I have been doing some writing over the last couple of weeks.  I even managed to write on the train up to Leicester and back.  I’m getting good at writing on trains.  I  don’t seem to be distracted by endless announcements, although other people’s conversations are more difficult to cut out.  I’ve been plodding away at The Novel.  Editing is such hard work.  Getting anything down, as per the Nano philosophy, is the easy bit.  Putting it right – no reps, punctuation correct, using the right phrase, the one that says just what you want it to, making sure you involve all the senses – all this is much harder… but, just when you think you’re there,  you think of an alternative – and much better –  way of writing the scene.  Next day, when you look at the alternative scene again, you see how that could be improved by editing… and so on.

The problem is I don’t seem to be able to see the minutiae until I start  what is really proofreading; this is all upside down, I know.  I should be getting the big picture right and then cross ts and dot is.  I’m sure that a proper writer would be able envisage his/her story much better and save himself/herself time.  Next time, I will do it differently.  (Says she.)

Now, I’m logging off.  I’m exhausted.

Pet Peeves In Reading, Writing and Editing

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IWSG badge

Today is the first Wednesday of the month, and it’s Insecure Writers’ Support Group day!  We are asked to write about our pet peeves in reading, writing and editing, so please allow me to have a really good moan.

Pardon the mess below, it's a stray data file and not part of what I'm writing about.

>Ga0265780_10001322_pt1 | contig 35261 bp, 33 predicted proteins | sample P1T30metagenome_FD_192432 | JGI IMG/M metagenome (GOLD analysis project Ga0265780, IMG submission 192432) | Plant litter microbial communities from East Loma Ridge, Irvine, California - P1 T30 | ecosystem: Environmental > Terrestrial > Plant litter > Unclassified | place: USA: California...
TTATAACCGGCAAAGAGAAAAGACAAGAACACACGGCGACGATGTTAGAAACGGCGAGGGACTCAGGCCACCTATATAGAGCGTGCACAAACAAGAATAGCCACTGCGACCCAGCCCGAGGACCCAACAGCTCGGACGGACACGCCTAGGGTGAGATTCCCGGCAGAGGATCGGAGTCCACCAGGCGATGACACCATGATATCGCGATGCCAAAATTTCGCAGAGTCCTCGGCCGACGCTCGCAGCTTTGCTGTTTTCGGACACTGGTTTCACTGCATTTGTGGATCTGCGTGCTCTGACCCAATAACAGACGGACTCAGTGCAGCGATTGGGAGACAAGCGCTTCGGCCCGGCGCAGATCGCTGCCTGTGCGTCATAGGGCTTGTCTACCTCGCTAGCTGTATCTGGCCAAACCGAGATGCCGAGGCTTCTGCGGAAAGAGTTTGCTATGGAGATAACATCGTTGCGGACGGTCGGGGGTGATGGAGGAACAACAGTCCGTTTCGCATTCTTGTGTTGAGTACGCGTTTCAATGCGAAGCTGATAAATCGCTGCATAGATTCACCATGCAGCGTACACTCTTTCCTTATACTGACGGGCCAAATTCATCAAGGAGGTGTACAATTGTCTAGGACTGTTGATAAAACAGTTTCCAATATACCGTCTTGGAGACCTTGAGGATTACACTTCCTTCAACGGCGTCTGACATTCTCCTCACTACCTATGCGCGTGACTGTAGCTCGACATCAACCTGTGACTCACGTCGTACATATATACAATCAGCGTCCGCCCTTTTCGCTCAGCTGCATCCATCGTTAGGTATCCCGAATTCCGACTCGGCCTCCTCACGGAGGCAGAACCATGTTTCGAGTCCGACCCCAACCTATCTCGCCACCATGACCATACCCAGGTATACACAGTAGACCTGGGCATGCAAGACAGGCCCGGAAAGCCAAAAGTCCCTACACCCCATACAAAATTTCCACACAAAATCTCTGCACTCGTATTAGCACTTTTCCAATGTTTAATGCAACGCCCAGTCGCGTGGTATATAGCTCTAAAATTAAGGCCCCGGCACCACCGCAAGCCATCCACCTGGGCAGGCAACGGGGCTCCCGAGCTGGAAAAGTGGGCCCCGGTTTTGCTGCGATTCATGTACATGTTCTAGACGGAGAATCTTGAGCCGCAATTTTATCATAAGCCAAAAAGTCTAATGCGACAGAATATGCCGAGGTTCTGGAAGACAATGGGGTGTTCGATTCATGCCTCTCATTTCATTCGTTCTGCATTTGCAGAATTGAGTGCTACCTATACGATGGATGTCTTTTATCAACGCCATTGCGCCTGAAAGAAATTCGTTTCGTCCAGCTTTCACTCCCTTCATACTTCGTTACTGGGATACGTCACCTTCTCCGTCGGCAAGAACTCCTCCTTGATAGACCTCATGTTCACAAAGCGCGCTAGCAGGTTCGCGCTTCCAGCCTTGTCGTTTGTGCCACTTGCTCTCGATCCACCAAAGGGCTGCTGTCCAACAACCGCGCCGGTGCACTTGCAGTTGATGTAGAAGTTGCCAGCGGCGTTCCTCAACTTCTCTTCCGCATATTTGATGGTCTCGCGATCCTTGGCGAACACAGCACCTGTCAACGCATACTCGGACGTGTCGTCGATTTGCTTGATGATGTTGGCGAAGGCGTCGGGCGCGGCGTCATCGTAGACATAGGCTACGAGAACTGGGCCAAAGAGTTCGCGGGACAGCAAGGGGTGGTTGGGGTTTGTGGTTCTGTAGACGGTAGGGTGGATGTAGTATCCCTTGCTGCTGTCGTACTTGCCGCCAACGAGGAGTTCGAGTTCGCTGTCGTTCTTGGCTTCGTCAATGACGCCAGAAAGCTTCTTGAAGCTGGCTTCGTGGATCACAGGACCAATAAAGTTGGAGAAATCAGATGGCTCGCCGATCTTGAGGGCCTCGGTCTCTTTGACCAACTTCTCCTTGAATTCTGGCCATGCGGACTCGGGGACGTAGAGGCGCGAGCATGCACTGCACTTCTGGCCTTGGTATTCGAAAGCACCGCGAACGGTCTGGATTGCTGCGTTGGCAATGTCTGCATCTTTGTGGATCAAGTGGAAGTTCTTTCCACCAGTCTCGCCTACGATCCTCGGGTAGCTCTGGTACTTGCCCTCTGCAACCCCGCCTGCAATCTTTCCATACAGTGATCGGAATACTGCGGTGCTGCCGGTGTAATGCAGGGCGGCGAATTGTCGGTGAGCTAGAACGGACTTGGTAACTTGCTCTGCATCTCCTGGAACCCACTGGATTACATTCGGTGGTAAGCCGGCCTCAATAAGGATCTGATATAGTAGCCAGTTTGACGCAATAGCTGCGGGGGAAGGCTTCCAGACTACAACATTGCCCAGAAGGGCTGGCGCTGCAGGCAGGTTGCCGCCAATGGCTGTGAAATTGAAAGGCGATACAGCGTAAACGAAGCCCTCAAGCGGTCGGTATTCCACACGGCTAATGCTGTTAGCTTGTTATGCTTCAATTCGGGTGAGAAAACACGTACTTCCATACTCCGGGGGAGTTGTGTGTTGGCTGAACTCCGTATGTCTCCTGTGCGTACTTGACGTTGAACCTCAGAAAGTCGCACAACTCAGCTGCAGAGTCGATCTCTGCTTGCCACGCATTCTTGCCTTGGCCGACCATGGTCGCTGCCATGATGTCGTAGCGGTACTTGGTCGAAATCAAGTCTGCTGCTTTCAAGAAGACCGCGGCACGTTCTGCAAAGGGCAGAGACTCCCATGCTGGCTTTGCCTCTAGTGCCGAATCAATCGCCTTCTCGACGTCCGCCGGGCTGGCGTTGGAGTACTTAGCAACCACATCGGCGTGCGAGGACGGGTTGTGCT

Peeve 1 – Reading

I review – more or less – everything I read on my Dear Reader blog and it peeves me that no one reads my reviews.  It’s not as if no-one reads book reviews online because many other book reviewers blogs do attract interest, so, in an open and non-peevish way, I’m asking you, my fellow bloggers, what could be improved?  (This Dear Reader blog text here is a link, if you wouldn’t mind checking it out.)

Peeve 2 – Writing

No time.  (The really helpful and supportive Facebook friends who read the Facebook post generated by my last post on this blog will have heard all this before.).  The last time I did any proper writing, that is, of my novel, was on a train to Newcastle and back, on 8 July.  In the meantime, I’ve been working, seeing friends and looking after family.  Moreover, on Sunday, one-and-only-husband and I go on holiday to Ireland for ten days.  I love to see my friends and family, because, as I’ve said before, I’m not all writer, and I wouldn’t have it any other way.  It’s just that there aren’t enough hours in the day.  Another blogger (not known to me personally) has given up her day-job, but she, unlike me, is an established womag writer.   Dare I take the plunge?  No.  Could I partly take the plunge?  I’m plucking up courage.

Peeve 3 – Writing and Editing

Author's Cat Sitting by BookcaseMy cat is old, very timid and very loving.  She likes to sit on my knee, between me and the computer.   Actually, she prefers to stand on my knee between me and my computer, so I find myself stretching my arms around her head (one end) and tail (other end) to reach the keyboard and looking over her back to see the screen.  This is distracting when writing.  It also makes editing more difficult, because she sits on the touchpad; my computer is surprising responsive to her paws and bottom, highlighting and deleting whole passages at whim (her whim).

Generally, I am feeling very insecure about my writing at the moment.  A few weeks ago, I saw a flyer for the Mslexia novel comp; the deadline is in mid-September and, if shortlisted, I would have to have the whole thing completed by mid-November.  When I was on a roll, writing on trains to and from Newcastle, this sounded just about do-able, but, now, I know, it’s not.  Ditto, any possibility that I might do Nano again.  At this moment, I feel that The Novel and I are becoming shipwrecked.

In Train-ing

Can you write in public?